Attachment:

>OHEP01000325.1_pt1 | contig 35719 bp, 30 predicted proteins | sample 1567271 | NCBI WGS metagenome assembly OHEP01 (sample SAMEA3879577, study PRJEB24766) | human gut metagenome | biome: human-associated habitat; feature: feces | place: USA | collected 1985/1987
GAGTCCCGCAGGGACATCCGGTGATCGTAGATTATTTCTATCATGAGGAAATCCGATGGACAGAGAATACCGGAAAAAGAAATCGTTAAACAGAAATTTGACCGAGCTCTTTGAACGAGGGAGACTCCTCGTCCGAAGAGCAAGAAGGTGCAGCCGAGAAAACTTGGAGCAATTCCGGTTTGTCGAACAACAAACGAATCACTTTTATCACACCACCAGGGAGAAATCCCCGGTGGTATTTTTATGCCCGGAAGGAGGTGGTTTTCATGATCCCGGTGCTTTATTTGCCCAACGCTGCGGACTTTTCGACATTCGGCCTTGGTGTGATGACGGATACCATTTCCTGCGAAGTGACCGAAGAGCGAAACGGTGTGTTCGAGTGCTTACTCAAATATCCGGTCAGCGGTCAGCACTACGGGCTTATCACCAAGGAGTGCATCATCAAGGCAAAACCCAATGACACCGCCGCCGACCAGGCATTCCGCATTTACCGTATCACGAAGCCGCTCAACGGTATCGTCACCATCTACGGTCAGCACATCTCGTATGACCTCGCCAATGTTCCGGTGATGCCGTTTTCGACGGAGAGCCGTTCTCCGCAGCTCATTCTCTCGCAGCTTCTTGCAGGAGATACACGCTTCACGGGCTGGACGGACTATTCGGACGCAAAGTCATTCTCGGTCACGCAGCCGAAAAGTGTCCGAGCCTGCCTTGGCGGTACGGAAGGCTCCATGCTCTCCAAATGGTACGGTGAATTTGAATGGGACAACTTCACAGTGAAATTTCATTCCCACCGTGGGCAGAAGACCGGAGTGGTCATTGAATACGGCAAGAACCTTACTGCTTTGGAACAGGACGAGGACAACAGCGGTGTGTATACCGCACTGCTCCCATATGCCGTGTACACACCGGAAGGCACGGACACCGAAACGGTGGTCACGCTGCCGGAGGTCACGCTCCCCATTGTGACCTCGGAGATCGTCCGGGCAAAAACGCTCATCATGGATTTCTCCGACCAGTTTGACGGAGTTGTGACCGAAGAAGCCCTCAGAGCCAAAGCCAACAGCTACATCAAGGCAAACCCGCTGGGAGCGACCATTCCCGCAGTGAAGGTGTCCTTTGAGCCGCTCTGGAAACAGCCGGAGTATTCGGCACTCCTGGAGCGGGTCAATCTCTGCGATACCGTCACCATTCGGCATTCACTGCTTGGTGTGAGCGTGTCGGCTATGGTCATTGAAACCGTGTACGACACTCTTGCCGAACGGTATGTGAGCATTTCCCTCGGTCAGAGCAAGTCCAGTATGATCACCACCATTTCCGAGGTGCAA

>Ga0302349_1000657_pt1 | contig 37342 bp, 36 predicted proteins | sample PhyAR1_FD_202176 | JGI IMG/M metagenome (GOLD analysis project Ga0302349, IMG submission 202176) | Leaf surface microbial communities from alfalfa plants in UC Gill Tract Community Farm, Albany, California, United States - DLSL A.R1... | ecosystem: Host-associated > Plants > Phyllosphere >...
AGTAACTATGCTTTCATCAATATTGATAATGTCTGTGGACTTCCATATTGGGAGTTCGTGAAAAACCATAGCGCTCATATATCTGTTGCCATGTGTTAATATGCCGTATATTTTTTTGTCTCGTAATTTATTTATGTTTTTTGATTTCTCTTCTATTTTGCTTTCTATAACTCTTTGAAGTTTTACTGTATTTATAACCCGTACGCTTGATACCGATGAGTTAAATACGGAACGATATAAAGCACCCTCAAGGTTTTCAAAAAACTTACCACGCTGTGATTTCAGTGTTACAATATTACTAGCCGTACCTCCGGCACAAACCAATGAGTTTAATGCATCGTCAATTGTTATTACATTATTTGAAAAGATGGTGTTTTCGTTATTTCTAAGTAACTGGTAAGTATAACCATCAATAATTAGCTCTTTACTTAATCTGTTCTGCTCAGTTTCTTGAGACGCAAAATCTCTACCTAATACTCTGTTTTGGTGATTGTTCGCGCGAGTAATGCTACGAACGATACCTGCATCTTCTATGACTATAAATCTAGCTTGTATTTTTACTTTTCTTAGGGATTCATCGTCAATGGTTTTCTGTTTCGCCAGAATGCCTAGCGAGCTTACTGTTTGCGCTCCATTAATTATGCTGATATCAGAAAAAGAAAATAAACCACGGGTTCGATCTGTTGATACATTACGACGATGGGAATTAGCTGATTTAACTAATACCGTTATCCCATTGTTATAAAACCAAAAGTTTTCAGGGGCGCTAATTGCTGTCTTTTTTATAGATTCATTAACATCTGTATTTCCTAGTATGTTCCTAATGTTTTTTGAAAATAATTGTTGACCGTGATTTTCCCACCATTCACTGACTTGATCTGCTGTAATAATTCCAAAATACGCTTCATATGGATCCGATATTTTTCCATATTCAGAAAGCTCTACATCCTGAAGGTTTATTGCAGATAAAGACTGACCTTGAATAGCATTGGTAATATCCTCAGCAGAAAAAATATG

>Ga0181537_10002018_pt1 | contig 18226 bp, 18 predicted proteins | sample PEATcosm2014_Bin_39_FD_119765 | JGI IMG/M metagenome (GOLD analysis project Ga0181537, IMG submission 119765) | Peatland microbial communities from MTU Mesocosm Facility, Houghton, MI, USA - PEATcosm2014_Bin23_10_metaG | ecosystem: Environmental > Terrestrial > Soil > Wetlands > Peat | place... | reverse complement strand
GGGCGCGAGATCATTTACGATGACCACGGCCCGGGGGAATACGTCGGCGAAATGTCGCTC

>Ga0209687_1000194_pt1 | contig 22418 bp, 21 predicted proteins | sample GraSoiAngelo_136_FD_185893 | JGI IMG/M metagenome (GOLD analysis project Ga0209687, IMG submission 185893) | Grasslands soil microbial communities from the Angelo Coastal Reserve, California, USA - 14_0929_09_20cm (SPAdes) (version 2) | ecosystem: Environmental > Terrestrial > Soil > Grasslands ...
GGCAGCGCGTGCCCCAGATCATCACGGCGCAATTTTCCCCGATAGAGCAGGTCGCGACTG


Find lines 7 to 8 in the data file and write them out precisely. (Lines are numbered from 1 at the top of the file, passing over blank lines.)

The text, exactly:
>Ga0209687_1000194_pt1 | contig 22418 bp, 21 predicted proteins | sample GraSoiAngelo_136_FD_185893 | JGI IMG/M metagenome (GOLD analysis project Ga0209687, IMG submission 185893) | Grasslands soil microbial communities from the Angelo Coastal Reserve, California, USA - 14_0929_09_20cm (SPAdes) (version 2) | ecosystem: Environmental > Terrestrial > Soil > Grasslands ...
GGCAGCGCGTGCCCCAGATCATCACGGCGCAATTTTCCCCGATAGAGCAGGTCGCGACTG